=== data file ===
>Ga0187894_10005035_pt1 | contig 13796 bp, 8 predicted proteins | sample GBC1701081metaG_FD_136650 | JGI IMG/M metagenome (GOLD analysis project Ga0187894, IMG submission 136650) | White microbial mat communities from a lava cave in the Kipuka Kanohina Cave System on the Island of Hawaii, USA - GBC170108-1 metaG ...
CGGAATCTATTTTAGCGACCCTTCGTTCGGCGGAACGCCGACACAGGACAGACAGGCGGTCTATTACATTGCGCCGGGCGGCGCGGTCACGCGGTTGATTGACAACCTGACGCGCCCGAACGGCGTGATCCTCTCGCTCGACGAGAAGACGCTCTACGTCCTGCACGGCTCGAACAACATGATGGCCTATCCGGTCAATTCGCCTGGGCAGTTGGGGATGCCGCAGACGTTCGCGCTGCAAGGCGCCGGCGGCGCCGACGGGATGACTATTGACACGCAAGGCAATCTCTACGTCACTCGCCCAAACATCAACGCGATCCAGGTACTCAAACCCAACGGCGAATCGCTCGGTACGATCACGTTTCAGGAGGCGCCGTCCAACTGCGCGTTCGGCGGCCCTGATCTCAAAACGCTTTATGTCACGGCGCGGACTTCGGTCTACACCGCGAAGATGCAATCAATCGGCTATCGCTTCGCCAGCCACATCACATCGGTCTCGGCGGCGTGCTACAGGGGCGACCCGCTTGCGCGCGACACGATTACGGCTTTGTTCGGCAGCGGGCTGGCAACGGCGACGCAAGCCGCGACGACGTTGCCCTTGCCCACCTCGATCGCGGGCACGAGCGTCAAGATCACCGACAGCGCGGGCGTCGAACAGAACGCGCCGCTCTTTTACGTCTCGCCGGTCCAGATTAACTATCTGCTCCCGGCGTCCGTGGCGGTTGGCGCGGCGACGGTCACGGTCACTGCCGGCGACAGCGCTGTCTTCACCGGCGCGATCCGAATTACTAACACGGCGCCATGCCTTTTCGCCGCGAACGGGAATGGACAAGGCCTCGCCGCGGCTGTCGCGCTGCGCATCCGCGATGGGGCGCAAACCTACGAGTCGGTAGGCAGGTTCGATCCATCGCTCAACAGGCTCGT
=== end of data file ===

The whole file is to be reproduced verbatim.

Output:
>Ga0187894_10005035_pt1 | contig 13796 bp, 8 predicted proteins | sample GBC1701081metaG_FD_136650 | JGI IMG/M metagenome (GOLD analysis project Ga0187894, IMG submission 136650) | White microbial mat communities from a lava cave in the Kipuka Kanohina Cave System on the Island of Hawaii, USA - GBC170108-1 metaG ...
CGGAATCTATTTTAGCGACCCTTCGTTCGGCGGAACGCCGACACAGGACAGACAGGCGGTCTATTACATTGCGCCGGGCGGCGCGGTCACGCGGTTGATTGACAACCTGACGCGCCCGAACGGCGTGATCCTCTCGCTCGACGAGAAGACGCTCTACGTCCTGCACGGCTCGAACAACATGATGGCCTATCCGGTCAATTCGCCTGGGCAGTTGGGGATGCCGCAGACGTTCGCGCTGCAAGGCGCCGGCGGCGCCGACGGGATGACTATTGACACGCAAGGCAATCTCTACGTCACTCGCCCAAACATCAACGCGATCCAGGTACTCAAACCCAACGGCGAATCGCTCGGTACGATCACGTTTCAGGAGGCGCCGTCCAACTGCGCGTTCGGCGGCCCTGATCTCAAAACGCTTTATGTCACGGCGCGGACTTCGGTCTACACCGCGAAGATGCAATCAATCGGCTATCGCTTCGCCAGCCACATCACATCGGTCTCGGCGGCGTGCTACAGGGGCGACCCGCTTGCGCGCGACACGATTACGGCTTTGTTCGGCAGCGGGCTGGCAACGGCGACGCAAGCCGCGACGACGTTGCCCTTGCCCACCTCGATCGCGGGCACGAGCGTCAAGATCACCGACAGCGCGGGCGTCGAACAGAACGCGCCGCTCTTTTACGTCTCGCCGGTCCAGATTAACTATCTGCTCCCGGCGTCCGTGGCGGTTGGCGCGGCGACGGTCACGGTCACTGCCGGCGACAGCGCTGTCTTCACCGGCGCGATCCGAATTACTAACACGGCGCCATGCCTTTTCGCCGCGAACGGGAATGGACAAGGCCTCGCCGCGGCTGTCGCGCTGCGCATCCGCGATGGGGCGCAAACCTACGAGTCGGTAGGCAGGTTCGATCCATCGCTCAACAGGCTCGT